Remembering WDBS

The Campus Radio Station of Duke University (1950-1983)


Nick Walsh

I could write War-and-Peace volumes on WDBS, and I probably will someday. But if I start anywhere, it’s with my very first show. After a sterling (I guess) audition, I was given a Tuesday slot beginning at 1 o’clock in the afternoon when the station switched from tape to live for the rest of the day.

One little problem. That was also the day I had to take the “Physical Proficiency Inventory” in required Phys Ed class that morning. At the session, I did all the push-ups, sit-ups and chins-ups I could, while being fat-callipered, counted, checked and rechecked. Not wanting to be a complete wimp and subject my entire freshman career to ridicule, I tried as hard as I could.

I flunked anyway. I won’t even try to tax my memory banks thinking of how many calipers of fat the coach pinched on my stomach. And that was my first week at school – before I could add the “Freshman 15.” So, I didn’t do very well, but in giving it the old college try, I used up every ounce of strength I possessed.

The spirit was willing, and now I was pitifully weak.

The PPI session ended with not only physical exhaustion, but the realization that I was cutting it way too close to get over to East Campus for my very first college radio show. This was really important. Destiny was urging – no, flogging – me to get on with my dazzling career as a famous disk jockey.

I misted my body in the shower and ran sweating to the campus shuttle bus to get to the station. I had to go over to East Campus, about a 10-minute ride. During the trip, I leaned my head against the seat in front of me on the bus. I came close to losing it right there in row 7, window seat. I actually thought of vomiting out the window to save the bus driver the hassle of cleaning the floor. Imagine a college-puking episode on a weekday during daylight hours. No wild liquored-up tales to brag to my rowdy crowd – nor a decent lecture to my future daughter about personal responsibility and propriety.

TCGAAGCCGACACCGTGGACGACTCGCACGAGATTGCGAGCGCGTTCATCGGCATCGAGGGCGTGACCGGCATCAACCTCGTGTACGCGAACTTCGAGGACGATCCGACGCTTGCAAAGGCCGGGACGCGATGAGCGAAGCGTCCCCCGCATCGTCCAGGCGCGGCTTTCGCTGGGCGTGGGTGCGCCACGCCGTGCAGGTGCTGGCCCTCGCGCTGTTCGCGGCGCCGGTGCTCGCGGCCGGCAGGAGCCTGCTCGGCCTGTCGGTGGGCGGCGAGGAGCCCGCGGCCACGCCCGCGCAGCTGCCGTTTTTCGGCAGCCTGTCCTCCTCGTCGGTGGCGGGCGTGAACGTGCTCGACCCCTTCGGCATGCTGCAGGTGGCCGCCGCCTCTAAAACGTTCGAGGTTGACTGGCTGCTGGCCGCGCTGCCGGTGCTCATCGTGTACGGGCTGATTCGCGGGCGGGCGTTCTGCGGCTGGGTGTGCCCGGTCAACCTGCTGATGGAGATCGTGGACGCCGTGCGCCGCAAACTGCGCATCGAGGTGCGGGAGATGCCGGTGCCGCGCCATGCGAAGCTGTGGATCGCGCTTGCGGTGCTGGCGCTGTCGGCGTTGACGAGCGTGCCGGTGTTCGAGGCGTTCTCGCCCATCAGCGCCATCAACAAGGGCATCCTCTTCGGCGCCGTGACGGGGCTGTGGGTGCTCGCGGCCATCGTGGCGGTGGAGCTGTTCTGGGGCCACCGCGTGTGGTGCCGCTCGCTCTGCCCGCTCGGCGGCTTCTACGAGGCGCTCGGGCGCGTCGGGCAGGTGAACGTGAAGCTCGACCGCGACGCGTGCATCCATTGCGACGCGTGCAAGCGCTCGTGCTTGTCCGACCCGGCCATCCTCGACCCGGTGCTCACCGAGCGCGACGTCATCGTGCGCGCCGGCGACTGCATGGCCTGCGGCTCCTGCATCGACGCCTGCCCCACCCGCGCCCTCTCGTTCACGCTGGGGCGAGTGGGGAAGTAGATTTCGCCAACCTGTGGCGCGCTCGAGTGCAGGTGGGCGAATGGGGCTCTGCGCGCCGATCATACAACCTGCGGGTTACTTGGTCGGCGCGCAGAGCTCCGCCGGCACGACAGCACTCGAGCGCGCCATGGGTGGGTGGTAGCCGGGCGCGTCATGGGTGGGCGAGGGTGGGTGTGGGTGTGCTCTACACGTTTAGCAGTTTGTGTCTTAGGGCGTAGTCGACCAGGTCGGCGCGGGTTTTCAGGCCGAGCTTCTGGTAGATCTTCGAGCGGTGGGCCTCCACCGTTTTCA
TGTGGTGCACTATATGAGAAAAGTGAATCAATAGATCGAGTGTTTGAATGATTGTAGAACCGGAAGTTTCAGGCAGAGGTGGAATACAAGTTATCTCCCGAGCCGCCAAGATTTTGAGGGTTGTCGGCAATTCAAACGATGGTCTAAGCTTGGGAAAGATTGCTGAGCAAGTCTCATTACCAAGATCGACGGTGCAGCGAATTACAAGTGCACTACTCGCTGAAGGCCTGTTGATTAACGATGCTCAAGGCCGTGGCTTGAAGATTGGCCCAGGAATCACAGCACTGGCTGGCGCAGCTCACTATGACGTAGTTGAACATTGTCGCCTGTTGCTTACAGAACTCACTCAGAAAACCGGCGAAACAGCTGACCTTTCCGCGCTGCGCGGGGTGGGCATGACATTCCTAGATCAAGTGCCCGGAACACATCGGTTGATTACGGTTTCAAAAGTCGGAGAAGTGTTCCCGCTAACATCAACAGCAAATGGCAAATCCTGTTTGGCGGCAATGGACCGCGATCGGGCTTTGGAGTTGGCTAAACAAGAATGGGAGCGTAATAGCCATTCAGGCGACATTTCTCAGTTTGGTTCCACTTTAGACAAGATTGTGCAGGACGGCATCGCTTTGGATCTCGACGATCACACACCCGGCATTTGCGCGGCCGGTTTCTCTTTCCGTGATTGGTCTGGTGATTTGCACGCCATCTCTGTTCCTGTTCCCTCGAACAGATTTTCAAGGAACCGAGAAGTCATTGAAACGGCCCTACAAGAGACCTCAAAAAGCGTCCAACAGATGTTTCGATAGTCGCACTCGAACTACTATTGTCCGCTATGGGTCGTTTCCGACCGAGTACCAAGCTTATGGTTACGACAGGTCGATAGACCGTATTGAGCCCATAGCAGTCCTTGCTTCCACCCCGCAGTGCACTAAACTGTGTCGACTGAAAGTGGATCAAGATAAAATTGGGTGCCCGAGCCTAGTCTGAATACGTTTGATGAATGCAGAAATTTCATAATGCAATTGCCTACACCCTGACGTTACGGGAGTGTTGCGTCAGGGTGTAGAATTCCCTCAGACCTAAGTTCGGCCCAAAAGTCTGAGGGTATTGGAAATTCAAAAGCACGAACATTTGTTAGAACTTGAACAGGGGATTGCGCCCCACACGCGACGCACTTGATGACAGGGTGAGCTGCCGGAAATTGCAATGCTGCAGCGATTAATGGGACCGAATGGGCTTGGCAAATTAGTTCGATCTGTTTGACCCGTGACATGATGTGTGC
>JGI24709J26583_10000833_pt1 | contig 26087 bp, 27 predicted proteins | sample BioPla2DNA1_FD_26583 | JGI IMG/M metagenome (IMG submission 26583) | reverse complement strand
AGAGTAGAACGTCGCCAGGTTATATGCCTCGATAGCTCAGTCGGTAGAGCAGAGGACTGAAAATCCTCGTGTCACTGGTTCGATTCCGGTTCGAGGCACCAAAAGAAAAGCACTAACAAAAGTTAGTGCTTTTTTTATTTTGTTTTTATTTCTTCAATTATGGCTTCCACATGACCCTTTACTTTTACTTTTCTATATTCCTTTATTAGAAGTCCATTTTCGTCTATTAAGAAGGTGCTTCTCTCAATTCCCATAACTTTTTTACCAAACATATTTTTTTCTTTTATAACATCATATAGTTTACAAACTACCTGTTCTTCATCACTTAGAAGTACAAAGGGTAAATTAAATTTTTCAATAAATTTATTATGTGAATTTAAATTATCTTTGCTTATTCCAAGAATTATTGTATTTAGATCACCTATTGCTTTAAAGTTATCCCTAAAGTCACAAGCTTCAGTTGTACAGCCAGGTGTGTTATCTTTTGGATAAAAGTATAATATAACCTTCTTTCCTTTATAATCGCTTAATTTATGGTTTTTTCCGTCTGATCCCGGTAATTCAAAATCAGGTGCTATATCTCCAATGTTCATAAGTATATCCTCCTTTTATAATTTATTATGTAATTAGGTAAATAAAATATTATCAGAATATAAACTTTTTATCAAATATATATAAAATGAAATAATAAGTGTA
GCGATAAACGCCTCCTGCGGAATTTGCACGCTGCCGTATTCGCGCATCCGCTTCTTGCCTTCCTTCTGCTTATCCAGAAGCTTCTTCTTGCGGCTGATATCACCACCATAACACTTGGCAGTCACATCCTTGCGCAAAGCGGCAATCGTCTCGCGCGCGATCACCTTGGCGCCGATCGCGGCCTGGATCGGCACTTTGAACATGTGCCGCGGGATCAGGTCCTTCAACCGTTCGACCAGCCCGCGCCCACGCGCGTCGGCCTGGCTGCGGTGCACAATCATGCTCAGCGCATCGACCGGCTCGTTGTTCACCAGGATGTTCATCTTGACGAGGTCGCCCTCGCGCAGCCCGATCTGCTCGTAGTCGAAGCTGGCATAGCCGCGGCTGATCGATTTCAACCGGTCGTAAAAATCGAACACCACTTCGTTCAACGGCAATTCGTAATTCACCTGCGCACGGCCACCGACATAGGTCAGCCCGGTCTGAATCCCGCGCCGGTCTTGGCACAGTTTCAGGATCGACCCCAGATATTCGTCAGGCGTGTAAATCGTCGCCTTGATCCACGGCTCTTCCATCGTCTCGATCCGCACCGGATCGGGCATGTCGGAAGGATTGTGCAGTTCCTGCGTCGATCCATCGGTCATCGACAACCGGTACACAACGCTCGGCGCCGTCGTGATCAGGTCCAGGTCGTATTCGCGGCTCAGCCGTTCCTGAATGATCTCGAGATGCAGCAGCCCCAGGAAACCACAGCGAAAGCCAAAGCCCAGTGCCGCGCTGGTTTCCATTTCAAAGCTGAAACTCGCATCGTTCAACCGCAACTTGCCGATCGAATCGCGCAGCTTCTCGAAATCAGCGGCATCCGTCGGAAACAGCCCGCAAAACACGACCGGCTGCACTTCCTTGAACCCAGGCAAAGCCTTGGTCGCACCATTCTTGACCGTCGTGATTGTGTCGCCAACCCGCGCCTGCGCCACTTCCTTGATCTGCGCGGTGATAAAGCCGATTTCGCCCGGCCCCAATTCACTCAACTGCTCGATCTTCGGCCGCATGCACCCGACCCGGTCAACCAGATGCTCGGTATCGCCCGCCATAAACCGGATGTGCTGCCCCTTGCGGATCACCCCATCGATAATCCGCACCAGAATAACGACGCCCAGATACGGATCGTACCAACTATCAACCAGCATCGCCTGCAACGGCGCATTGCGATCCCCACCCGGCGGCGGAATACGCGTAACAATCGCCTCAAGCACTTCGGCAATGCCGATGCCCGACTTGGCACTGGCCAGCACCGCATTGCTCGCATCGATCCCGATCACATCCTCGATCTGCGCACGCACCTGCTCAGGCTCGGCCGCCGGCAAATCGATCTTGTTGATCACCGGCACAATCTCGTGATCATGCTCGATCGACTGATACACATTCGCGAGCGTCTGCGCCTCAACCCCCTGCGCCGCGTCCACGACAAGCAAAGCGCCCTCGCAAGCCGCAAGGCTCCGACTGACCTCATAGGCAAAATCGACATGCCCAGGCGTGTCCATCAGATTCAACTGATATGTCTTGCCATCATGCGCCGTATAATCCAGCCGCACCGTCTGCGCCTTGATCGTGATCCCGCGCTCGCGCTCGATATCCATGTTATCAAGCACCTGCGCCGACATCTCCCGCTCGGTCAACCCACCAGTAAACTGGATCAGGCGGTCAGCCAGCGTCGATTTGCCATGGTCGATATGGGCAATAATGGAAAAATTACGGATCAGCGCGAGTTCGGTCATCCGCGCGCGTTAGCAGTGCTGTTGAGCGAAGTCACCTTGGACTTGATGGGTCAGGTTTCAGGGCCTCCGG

Merely arriving at East was not the finish line. Our beloved radio station was as far away from the bus stop as a building could be while still on campus. I had to run at full throttle on wobbly legs over to Bivins, unlock the door with my pathetically weak hands and arms. I two-handed it. I was going to use my teeth as back up. I was late. The studio was on the second floor. Let me die right now.

The station ran on autopilot, or what we lovingly called “Otto,” from around midnight to one p.m. the next day. Anyone with the first time slot had to literally flip the switches that shut down Otto and started WDBS’s “broadcast day.” There was a recorded opening announcement, just like you hear when any station begins their broadcasts - except this wasn’t 5 o’clock in the morning, and we didn’t play the national anthem.

Our introduction was by Bob Conroy who, in essence, was WDBS. He worked hard on it, built it, and had a hand in its latter-year transition to an FM station. Bob had one of those classic-radio-deep-edge voices. He later supplied voice talent on student recruitment videos for various colleges. You could imagine him having that just-right, authoritative delivery that put some recruits over the top, choosing this or that college based on the “Voice of God.”

So I switched off Otto, ran a few records and then I tried to talk — when I barely had strength to breathe. Hell, it hurt to sit. It hurt to stand. And there I was playing Reach Out, I’ll be There by the Four Tops and using a little Deejay patter, extolling an imaginary love to “Com’on, girl, reach out!”

Back at the dorm, my friends said they liked my show, but I sounded tired. Why, yeah I sounded tired! Even if that girl had been Ursula Andress and she really did reach out to me, I would not have been able to return the favor. Sorry, girl, but I really got my sugar pie into one helluva honey bunch.

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